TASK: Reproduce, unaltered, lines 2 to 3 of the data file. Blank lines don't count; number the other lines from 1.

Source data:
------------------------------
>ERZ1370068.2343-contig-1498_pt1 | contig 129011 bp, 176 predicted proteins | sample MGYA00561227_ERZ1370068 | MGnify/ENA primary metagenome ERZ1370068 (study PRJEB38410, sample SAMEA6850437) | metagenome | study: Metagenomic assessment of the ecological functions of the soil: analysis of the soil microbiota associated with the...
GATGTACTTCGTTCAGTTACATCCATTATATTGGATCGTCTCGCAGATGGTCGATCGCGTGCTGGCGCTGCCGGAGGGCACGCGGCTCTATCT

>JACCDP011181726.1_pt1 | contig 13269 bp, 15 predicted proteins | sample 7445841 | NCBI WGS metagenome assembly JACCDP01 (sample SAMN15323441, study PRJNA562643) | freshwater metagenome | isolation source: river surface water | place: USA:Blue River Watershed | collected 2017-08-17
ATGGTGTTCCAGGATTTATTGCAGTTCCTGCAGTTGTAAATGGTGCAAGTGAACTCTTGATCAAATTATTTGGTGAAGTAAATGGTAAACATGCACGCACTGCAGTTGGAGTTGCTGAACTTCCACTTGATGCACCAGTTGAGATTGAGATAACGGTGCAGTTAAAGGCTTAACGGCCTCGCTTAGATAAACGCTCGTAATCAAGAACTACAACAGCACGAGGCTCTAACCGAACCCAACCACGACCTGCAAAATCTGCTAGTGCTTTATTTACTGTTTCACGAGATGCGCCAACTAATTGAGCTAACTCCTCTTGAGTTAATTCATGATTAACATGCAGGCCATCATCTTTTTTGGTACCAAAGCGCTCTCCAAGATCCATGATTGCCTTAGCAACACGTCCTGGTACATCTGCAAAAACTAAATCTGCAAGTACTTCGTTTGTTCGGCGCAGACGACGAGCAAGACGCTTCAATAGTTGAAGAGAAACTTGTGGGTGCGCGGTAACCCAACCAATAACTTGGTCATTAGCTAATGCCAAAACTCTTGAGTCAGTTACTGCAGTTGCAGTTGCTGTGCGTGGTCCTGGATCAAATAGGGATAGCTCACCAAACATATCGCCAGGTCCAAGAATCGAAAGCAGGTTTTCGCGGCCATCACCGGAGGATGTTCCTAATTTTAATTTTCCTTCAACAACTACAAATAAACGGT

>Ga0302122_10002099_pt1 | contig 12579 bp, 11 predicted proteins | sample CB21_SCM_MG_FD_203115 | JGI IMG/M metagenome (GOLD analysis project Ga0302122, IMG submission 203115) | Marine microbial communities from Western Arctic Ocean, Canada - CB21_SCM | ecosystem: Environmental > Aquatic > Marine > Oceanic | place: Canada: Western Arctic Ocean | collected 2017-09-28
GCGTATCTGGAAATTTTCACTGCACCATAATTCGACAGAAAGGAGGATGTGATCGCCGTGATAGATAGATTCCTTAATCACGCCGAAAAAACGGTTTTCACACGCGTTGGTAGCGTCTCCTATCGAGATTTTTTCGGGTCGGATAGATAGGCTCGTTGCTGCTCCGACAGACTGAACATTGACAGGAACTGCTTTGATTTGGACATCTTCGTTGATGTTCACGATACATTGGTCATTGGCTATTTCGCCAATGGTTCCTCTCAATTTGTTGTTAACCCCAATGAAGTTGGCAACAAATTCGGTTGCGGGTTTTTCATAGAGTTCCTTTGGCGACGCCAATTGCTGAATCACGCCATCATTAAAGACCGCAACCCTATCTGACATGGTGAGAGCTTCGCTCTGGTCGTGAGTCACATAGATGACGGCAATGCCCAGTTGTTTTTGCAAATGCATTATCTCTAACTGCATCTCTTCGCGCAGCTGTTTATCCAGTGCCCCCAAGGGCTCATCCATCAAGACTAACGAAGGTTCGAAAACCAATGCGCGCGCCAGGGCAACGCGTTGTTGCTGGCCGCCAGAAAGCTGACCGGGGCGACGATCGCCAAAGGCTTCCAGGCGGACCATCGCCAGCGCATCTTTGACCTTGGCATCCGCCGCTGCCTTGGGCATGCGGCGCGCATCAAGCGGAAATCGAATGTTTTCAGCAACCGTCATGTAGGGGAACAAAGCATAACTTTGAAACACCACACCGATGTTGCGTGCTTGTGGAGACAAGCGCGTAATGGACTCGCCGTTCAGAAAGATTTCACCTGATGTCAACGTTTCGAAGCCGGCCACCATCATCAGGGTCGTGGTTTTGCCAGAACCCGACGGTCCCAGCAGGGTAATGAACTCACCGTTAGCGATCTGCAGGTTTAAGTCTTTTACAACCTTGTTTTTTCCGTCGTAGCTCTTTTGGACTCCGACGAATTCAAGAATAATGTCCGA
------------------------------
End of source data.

GATGTACTTCGTTCAGTTACATCCATTATATTGGATCGTCTCGCAGATGGTCGATCGCGTGCTGGCGCTGCCGGAGGGCACGCGGCTCTATCT

>JACCDP011181726.1_pt1 | contig 13269 bp, 15 predicted proteins | sample 7445841 | NCBI WGS metagenome assembly JACCDP01 (sample SAMN15323441, study PRJNA562643) | freshwater metagenome | isolation source: river surface water | place: USA:Blue River Watershed | collected 2017-08-17